What you’ll learn:
- Why AI is moving to the edge.
- Fundamental AI/edge concepts and talking points.
- Things to consider before deciding to attempt edge AI.
Edge computing has become a crucial part of the IT topology for many organizations. It handles locally the things that need split-second, real-time response and digests data first rather than taking up bandwidth, sending low value data to be processed elsewhere. Now, as AI applications rapidly proliferate, there’s a need to consider how to strengthen edge and equip it to deal with this new opportunity.
Use cases for edge AI range from image classification and object detection to language processing, content analysis, and moderation—even analysis and recommendations for resource extraction processes and mining operations.
Determining the Compute Destination
Edge computing, an overarching term for a wide range of specific types of computing deployments outside the data center, recognizes that neither the cloud nor the data center is the right place to handle computing for many specific applications. Factory automation, for example, often requires near-real-time decisions. And it can produce vast amounts of sensor data that’s costly and inconvenient to move and process centrally.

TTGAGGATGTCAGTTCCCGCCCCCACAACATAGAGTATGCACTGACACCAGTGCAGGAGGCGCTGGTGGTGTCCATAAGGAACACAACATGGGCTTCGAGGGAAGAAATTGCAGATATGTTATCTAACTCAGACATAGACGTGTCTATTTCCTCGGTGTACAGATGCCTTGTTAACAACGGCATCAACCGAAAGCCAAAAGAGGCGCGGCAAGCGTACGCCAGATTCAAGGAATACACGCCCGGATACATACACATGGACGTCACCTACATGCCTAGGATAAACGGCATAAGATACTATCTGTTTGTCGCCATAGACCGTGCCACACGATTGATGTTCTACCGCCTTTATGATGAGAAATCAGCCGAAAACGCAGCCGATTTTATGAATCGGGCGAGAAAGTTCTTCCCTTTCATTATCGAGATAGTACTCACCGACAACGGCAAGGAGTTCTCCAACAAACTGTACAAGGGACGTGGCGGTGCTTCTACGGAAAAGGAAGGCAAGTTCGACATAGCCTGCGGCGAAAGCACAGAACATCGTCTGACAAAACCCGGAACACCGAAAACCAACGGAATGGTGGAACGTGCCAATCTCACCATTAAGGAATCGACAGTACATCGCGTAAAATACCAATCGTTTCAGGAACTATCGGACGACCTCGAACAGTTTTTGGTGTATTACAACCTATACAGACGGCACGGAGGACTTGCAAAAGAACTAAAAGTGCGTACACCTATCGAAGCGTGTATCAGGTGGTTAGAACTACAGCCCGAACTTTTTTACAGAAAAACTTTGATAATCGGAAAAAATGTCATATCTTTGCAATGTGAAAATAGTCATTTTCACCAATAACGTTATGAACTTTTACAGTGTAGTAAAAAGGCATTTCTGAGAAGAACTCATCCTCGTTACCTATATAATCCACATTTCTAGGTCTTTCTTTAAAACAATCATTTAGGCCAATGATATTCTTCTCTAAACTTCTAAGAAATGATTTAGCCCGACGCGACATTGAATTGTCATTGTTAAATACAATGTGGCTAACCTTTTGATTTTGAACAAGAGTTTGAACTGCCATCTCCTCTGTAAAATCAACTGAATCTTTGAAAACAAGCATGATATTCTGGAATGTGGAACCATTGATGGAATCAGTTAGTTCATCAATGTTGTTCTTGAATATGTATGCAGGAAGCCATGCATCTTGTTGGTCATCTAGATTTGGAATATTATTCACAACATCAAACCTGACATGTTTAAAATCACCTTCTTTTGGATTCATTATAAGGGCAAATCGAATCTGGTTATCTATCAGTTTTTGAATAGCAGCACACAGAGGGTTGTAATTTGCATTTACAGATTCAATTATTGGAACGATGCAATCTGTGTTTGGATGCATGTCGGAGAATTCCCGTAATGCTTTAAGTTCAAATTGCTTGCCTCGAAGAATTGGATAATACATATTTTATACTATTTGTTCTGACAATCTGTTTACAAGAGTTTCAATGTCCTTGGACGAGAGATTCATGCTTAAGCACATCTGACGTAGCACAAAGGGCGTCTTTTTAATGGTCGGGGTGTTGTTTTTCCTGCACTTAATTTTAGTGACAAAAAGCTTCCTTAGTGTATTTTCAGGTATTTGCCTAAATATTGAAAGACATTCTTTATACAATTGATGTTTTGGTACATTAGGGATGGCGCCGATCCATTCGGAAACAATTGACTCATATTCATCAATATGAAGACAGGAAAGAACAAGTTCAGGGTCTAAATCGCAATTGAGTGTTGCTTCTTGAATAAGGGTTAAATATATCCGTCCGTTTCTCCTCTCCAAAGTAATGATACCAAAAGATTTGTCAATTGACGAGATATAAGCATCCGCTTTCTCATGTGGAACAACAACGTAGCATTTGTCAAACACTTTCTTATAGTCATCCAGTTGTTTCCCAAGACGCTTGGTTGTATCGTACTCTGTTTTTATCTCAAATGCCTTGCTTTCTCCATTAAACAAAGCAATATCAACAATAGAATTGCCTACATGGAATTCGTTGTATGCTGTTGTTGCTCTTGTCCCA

Therefore, the answer is to provide more compute capability where it’s needed, spoken of generally as the “edge” of the enterprise.
Many of the most promising artificial-intelligence (AI) applications are also centered far away from the data center and too remote from the cloud, due to latency, for that to be a viable option to deliver the necessary computing power. An oft-cited example is the autonomous vehicle. Efficiency and safety demand that many AI decisions, such as object avoidance or otherwise ensuring safety, can’t allow for any latency. They must be accomplished locally and in real-time at the edge.
AI at the edge includes examples like that as well as industrial automation decisions regarding when to best switch production between machines to accommodate needed maintenance. Or, in a retail context, what combination of offers to direct to a consumer’s smartphone or what on-site display to initiate to further engage that consumer.
AI Hardware and Connectivity at the Edge
The support of AI applications at the edge requires many of the same things as any kind of edge computing, but almost always needs to include additional and specialized computing.
For most organizations, this involves harnessing graphical processing units (GPUs), processors that are well adapted to, and widely used in, processing highly parallel streams of data such as graphics. So, GPUs aren’t completely exotic. They already exist in many architectures and environments and work well for many AI requirements.
Whether a GPU or more traditional CPU, AI edge demands appropriate processing power, storage, and connectivity, and in many cases, physical robustness not usually required in more traditional computing environments. That can start with raw sensor data, ranging from sounds and vibration to moisture, or data on heat and light.
To a greater extent than most computing, AI applications depend on huge amounts of data and algorithms that can digest such data. Within the edge, AI applications must efficiently gather data locally with perhaps some data from elsewhere (for example, continual updates about market demand to help an AI make optimal decisions).
What About Software and Memory?